Simon J

June 8, 2009, 7:39 pm

Hmmm, very interesting review but that price is a big surprise. The best news is that Panasonic has finally manufactured a plasma, which matches if not betters in some areas the Pioneer Kuro. Whilst the lack of ultimate customisation will annoy the real enthusiasts, for my untrained eye, I just want a TV that does a great job straight out of the box and it seems this set just does that. The biggest disappointment for me, (especially when you consider the price) is the fact that the wireless modules are plug in accessories rather than built in units? I wonder what Panasonics reason for this was? Could it have been that the technology standards were not signed off in time to be build them in?

The fact that this wireless functionality is so bolt on, can you connect the media box to the TV with a cable such as a HDMI lead?

I now look forward to the TX-P50V10 review, which seems to have all the same technology as this panel but in one neat (if not slightly chubbier) package.

John Archer

June 8, 2009, 8:00 pm

Hi Simon

In Panasonic's defence, while it is irritating in some ways that the wirelessHD transmitter and receiver aren't built in to the multimedia box and screen respectively, I suspect it's because the system uses a beam-based delivery approach which needs to be able to beam and receive signals over a wider angle than would probably be possible using built-in components.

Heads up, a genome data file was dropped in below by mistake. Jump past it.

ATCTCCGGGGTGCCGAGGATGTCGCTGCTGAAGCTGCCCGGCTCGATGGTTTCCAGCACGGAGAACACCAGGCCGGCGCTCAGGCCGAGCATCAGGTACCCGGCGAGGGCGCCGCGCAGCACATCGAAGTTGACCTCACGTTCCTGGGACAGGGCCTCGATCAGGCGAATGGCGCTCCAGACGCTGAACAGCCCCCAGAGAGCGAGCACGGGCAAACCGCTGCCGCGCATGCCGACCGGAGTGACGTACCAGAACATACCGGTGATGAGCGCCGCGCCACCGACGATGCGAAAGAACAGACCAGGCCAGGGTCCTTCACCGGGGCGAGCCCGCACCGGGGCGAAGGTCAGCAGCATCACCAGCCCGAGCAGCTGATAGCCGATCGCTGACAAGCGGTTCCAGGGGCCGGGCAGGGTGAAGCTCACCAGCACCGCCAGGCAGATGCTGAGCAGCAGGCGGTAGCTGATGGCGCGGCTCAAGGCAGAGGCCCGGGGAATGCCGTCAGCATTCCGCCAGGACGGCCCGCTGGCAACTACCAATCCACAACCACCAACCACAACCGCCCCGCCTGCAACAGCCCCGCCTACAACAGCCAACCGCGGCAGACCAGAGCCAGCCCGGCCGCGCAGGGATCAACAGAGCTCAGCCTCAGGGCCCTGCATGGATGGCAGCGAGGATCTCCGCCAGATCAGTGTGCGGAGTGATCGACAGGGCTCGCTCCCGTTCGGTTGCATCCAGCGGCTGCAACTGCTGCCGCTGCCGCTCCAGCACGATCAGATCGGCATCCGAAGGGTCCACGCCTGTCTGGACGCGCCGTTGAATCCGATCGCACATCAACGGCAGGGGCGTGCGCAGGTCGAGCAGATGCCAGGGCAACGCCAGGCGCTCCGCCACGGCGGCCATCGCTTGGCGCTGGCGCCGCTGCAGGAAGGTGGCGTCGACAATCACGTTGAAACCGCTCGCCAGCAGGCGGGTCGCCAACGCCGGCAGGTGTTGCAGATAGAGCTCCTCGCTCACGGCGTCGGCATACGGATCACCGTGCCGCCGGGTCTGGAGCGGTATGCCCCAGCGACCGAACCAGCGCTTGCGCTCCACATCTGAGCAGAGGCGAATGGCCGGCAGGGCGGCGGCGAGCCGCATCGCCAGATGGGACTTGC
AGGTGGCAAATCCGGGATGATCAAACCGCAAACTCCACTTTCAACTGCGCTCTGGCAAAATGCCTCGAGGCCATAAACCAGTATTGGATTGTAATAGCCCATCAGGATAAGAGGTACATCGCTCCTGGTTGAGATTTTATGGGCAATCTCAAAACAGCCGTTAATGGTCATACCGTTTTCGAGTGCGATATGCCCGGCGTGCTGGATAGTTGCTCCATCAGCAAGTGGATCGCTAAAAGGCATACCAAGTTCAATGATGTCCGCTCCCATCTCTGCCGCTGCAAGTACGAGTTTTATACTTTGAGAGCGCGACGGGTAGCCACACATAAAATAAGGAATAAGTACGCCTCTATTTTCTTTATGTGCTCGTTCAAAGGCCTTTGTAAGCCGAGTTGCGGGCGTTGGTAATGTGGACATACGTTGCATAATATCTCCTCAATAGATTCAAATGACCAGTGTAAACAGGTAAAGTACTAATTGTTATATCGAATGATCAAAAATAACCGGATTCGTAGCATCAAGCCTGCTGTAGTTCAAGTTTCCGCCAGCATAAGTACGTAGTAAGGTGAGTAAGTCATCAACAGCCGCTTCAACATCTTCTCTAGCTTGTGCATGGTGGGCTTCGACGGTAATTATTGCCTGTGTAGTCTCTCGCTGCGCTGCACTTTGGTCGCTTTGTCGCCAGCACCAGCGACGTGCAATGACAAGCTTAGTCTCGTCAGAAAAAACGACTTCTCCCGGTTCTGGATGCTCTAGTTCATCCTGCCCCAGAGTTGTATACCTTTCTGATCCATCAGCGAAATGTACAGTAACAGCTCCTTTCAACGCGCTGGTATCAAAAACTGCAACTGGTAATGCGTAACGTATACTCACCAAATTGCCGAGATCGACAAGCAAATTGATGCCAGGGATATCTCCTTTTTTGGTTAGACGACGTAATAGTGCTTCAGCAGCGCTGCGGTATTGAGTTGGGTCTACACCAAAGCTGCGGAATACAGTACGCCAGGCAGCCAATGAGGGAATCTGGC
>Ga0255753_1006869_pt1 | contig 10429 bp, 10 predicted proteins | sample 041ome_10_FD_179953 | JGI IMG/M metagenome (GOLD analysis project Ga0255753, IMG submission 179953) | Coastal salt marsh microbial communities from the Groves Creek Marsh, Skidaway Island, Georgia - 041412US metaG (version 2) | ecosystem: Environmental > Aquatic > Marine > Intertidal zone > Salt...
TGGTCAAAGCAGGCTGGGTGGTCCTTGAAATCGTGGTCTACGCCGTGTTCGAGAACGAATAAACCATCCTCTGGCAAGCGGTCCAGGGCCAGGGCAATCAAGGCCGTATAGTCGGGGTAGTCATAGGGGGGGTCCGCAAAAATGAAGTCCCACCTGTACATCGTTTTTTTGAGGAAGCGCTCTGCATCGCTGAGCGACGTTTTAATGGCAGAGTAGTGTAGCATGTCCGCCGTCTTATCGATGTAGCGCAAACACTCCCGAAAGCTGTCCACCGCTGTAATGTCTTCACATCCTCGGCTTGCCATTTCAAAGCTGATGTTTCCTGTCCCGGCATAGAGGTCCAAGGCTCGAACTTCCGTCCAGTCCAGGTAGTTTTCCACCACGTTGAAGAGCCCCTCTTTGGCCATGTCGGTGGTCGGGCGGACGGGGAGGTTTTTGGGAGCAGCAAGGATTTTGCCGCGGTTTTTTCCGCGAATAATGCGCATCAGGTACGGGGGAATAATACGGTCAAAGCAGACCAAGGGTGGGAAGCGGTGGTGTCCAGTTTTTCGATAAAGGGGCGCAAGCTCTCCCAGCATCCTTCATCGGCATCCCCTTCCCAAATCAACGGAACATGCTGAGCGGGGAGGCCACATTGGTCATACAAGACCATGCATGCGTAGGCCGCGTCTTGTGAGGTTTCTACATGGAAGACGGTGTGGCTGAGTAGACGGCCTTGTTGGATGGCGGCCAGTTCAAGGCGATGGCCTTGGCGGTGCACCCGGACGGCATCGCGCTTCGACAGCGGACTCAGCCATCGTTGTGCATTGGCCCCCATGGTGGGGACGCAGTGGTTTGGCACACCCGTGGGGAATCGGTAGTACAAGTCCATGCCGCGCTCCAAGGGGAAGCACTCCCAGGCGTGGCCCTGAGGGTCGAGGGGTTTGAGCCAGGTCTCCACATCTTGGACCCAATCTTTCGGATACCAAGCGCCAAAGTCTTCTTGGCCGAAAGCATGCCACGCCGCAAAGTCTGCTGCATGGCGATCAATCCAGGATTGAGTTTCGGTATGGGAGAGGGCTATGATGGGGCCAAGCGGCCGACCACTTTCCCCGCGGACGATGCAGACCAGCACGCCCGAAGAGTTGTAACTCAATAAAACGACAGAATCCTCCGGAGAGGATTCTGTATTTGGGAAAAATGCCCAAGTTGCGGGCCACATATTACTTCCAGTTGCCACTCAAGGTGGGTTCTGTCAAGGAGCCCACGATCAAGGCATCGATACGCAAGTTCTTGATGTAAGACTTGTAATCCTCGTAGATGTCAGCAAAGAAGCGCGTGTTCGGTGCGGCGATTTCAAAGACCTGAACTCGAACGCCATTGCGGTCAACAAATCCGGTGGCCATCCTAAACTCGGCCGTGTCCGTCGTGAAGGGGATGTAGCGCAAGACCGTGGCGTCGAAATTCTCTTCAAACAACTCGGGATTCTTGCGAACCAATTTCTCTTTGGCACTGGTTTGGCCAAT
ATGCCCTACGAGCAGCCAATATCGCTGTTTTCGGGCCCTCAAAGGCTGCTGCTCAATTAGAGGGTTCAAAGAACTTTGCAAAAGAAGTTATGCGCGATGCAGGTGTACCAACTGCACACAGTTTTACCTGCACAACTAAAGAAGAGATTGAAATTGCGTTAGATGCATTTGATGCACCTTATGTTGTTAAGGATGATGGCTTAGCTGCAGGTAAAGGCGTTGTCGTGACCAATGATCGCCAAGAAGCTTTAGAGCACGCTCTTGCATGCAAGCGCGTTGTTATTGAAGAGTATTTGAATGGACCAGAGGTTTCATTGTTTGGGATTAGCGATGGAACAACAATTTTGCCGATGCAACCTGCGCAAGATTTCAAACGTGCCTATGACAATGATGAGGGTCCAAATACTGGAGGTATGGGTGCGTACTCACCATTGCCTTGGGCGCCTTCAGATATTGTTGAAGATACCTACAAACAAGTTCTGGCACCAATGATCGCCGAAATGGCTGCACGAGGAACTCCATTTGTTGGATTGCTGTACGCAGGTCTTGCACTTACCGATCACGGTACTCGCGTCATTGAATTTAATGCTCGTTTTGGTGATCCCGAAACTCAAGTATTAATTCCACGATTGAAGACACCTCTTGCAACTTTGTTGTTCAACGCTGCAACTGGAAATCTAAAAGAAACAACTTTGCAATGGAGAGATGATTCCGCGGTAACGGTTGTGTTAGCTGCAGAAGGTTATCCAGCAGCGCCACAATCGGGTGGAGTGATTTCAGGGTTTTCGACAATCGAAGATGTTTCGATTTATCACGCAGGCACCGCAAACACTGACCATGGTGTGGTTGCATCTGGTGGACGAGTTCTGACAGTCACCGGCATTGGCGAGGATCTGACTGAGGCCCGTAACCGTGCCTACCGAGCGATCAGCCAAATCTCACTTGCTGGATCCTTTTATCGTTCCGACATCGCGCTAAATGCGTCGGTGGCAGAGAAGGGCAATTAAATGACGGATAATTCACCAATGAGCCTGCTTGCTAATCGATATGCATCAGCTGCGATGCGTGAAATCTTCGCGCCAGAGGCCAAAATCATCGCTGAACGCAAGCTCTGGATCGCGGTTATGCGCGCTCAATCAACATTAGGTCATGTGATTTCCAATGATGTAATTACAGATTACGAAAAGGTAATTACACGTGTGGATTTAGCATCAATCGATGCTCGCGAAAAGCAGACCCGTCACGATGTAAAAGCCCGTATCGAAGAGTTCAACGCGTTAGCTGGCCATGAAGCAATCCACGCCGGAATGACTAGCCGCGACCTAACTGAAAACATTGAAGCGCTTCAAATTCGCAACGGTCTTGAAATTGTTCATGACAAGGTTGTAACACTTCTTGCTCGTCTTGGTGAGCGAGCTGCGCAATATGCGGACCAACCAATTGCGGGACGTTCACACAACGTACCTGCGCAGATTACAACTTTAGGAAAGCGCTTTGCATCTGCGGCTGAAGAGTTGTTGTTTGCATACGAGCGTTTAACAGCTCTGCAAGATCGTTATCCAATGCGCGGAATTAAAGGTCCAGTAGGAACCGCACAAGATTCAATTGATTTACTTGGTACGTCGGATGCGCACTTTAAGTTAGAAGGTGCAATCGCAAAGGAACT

On other matters, since writing the review I've had further correspondence from Panasonic seemingly confirming that the issue I had whereby the picture dims unless you touch the remote every few minutes is a specific problem with my test unit, possibly caused by it not having the very latest firmware. At any rate, Panasonic's own engineers haven't been able to replicate the problem with any of the sets they have.


June 8, 2009, 8:25 pm

Nice review guys. Will you be testing a V10 set shortly?


June 9, 2009, 5:06 am

A silver TV? How very 1990s.


June 10, 2009, 8:33 pm

@ Stephen Allred. It might be very 1990s but as someone who's had enough of shiny black bezels of varying thickness, I think it's nice to see Panasonic do something different. I will take a look at this set first chance I get, but the price is a deal breaker for me, no matter how good the quality. It's the same with Sharp's 56" set. It looks amazing, even when switched off. But £9k? No way! Unless I win the £50m Euromillions this Friday, of course.


June 13, 2009, 10:43 pm